The Foolish Weaver

: The Orange Fairy Book

Once a weaver, who was in want of work, took service with a certain

farmer as a shepherd.

The farmer, knowing that the man was very slow-witted, gave him most

careful instructions as to everything that he was to do.

Finally he said: 'If a wolf or any wild animal attempts to hurt the

flock you should pick up a big stone like this' (suiting the action to

the word) 'and throw a few such at
im, and he will be afraid and go

away.' The weaver said that he understood, and started with the flocks

to the hillsides where they grazed all day.

By chance in the afternoon a leopard appeared, and the weaver instantly

ran home as fast as he could to get the stones which the farmer had

shown him, to throw at the creature. When he came back all the flock

were scattered or killed, and when the farmer heard the tale he beat

him soundly. 'Were there no stones on the hillside that you should run

back to get them, you senseless one?' he cried; 'you are not fit to

herd sheep. To-day you shall stay at home and mind my old mother who

is sick, perhaps you will be able to drive flies off her face, if you

can't drive beasts away from sheep!'

So, the next day, the weaver was left at home to take care of the

farmer's old sick mother. Now as she lay outside on a bed, it turned

out that the flies became very troublesome, and the weaver looked round

for something to drive them away with; and as he had been told to pick

up the nearest stone to drive the beasts away from the flock, he

thought he would this time show how cleverly he could obey orders.

Accordingly he seized the nearest stone, which was a big, heavy one,

and dashed it at the flies; but, unhappily, he slew the poor old woman

also; and then, being afraid of the wrath of the farmer, he fled and

was not seen again in that neighbourhood.

All that day and all the next night he walked, and at length he came to

a village where a great many weavers lived together.

'You are welcome,' said they. 'Eat and sleep, for to-morrow six of us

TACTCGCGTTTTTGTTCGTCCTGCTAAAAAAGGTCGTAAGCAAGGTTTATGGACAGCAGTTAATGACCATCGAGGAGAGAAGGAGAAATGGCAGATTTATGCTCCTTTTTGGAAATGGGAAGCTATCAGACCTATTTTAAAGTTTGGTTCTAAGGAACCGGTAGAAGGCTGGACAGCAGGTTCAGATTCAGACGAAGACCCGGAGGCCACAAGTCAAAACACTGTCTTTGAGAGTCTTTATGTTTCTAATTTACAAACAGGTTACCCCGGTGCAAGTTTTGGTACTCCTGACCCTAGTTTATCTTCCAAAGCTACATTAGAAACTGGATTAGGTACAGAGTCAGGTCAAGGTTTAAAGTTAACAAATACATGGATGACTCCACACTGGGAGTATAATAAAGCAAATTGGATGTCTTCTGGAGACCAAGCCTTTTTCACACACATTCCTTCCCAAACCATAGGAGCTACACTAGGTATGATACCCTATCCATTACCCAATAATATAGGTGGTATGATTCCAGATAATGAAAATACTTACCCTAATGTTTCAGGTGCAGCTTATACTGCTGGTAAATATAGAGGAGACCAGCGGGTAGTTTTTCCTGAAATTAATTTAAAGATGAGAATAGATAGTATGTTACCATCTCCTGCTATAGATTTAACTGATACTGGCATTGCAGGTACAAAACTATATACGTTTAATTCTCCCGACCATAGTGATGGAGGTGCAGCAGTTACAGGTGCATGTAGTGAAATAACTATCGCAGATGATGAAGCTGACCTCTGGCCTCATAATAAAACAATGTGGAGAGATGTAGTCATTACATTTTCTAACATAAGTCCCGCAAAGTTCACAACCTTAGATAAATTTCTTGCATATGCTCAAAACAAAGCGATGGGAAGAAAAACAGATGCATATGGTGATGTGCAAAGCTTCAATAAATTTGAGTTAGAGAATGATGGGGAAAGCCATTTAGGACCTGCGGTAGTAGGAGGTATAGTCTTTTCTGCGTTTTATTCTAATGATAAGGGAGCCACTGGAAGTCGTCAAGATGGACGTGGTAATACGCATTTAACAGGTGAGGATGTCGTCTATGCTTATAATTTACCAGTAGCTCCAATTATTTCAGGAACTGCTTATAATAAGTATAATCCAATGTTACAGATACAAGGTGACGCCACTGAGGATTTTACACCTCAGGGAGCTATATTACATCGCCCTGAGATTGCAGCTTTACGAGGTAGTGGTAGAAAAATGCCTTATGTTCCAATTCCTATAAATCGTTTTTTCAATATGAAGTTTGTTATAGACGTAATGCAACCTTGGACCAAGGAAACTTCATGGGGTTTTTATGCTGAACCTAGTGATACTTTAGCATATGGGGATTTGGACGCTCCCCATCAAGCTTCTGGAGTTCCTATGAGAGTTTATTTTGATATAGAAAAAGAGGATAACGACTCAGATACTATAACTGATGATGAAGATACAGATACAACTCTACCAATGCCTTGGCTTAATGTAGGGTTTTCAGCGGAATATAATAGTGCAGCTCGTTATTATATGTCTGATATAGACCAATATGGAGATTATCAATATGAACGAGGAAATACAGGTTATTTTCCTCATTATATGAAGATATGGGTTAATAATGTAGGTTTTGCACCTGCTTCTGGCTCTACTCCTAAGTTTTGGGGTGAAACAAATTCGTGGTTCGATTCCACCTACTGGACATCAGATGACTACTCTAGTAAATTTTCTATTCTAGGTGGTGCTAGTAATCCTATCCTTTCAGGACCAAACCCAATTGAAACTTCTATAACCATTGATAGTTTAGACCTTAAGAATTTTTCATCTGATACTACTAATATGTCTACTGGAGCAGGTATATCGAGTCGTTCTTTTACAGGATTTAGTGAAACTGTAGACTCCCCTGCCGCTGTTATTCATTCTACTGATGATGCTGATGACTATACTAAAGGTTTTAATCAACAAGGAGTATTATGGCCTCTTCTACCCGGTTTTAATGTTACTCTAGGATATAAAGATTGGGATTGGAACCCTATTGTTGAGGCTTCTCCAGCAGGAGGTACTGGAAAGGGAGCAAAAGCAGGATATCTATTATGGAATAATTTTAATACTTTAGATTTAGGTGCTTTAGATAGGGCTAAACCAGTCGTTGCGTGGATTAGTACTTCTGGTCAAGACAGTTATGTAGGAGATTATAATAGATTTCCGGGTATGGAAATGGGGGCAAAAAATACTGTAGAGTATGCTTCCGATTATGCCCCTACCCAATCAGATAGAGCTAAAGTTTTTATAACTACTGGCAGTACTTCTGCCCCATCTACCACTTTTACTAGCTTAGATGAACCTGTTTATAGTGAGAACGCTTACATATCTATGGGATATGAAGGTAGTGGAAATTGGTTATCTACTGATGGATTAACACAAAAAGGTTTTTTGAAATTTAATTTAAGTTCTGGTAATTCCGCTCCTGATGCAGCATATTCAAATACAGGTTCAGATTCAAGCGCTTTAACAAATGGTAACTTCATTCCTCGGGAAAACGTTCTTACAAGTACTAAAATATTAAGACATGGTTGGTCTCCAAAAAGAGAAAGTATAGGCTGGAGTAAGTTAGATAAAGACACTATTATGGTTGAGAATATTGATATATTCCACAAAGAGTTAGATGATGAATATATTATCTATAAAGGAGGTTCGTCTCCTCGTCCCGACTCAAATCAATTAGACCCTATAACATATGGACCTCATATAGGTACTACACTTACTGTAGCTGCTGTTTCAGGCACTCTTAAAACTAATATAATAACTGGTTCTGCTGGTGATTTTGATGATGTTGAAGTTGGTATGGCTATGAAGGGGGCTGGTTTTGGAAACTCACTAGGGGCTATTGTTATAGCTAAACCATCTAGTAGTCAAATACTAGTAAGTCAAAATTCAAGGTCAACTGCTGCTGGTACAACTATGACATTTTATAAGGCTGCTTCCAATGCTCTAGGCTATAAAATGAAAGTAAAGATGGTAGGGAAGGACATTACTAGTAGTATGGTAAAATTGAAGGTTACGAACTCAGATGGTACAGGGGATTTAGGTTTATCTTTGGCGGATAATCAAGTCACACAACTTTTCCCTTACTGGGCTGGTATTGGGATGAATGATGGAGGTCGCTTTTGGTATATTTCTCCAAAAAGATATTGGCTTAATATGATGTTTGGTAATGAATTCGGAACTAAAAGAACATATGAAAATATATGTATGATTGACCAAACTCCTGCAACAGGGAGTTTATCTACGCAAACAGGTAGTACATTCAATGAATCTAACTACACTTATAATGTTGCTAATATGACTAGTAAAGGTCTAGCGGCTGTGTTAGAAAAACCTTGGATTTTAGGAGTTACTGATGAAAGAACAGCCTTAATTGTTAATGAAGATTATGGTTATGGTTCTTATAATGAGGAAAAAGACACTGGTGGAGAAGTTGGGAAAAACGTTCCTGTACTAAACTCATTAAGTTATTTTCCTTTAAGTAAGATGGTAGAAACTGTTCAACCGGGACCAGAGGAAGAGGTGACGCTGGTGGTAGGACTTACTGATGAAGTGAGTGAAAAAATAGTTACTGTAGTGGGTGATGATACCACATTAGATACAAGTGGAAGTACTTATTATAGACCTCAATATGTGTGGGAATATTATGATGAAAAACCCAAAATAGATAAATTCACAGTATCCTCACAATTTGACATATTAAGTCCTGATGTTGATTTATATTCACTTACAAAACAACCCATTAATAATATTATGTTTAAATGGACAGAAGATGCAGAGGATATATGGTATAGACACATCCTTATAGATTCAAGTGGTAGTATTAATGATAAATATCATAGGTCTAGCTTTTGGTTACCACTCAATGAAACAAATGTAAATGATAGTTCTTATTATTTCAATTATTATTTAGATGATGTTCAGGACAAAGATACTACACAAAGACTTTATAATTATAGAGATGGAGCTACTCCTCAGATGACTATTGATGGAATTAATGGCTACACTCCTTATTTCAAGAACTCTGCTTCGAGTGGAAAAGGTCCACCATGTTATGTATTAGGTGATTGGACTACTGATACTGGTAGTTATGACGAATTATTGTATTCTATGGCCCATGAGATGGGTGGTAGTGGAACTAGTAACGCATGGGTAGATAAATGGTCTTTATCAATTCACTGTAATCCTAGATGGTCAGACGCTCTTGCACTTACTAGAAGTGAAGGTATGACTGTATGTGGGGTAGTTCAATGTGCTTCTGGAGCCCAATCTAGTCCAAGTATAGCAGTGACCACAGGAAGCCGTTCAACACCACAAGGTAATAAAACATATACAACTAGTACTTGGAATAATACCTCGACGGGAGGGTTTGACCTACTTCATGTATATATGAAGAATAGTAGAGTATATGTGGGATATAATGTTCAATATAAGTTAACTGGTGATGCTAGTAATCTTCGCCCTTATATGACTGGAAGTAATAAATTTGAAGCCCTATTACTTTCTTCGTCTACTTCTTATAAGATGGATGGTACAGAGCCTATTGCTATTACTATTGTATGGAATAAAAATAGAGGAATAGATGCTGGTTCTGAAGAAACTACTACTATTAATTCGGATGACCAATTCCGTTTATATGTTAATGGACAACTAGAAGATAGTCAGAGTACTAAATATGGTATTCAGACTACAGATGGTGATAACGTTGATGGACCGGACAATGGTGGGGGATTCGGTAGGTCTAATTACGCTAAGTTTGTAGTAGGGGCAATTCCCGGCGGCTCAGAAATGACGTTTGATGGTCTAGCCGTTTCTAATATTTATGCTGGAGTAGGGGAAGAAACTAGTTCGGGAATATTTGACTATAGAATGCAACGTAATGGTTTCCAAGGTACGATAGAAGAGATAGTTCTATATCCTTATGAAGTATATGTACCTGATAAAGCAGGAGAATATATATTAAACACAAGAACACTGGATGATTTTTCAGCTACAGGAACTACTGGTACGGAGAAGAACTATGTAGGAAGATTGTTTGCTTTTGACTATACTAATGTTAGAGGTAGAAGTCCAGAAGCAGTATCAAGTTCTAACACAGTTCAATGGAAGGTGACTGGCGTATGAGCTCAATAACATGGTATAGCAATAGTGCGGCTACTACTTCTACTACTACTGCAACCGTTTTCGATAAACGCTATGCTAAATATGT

start in search of fresh wool to weave, and we pray you to give us your


'Willingly,' answered the weaver. So the next morning the seven

weavers set out to go to the village where they could buy what they

wanted. On the way they had to cross a ravine which lately had been

full of water, but now was quite dry. The weavers, however, were

accustomed to swim over this ravine; therefore, regardless of the fact

that this time it was dry, they stripped, and, tying their clothes on

their heads, they proceeded to swim across the dry sand and rocks that

formed the bed of the ravine. Thus they got to the other side without

further damage than bruised knees and elbows, and as soon as they were

over, one of them began to count the party to make sure that all were

safe there. He counted all except himself, and then cried out that

somebody was missing! This set each of them counting; but each made

the same mistake of counting all except himself, so that they became

certain that one of their party was missing! They ran up and down the

bank of the ravine wringing their hands in great distress and looking

for signs of their lost comrade. There a farmer found them and asked

what was the matter. 'Alas!' said one, 'seven of us started from the

other bank and one must have been drowned on the crossing, as we can

only find six remaining!' The farmer eyed them a minute, and then,

picking up his stick, he dealt each a sounding blow, counting, as he

did so, 'One! two! three!' and so on up to the seven. When the weavers

found that there were seven of them they were overcome with gratitude

to one whom they took for a magician as he could thus make seven out of

an obvious six.

[From the Pushto.]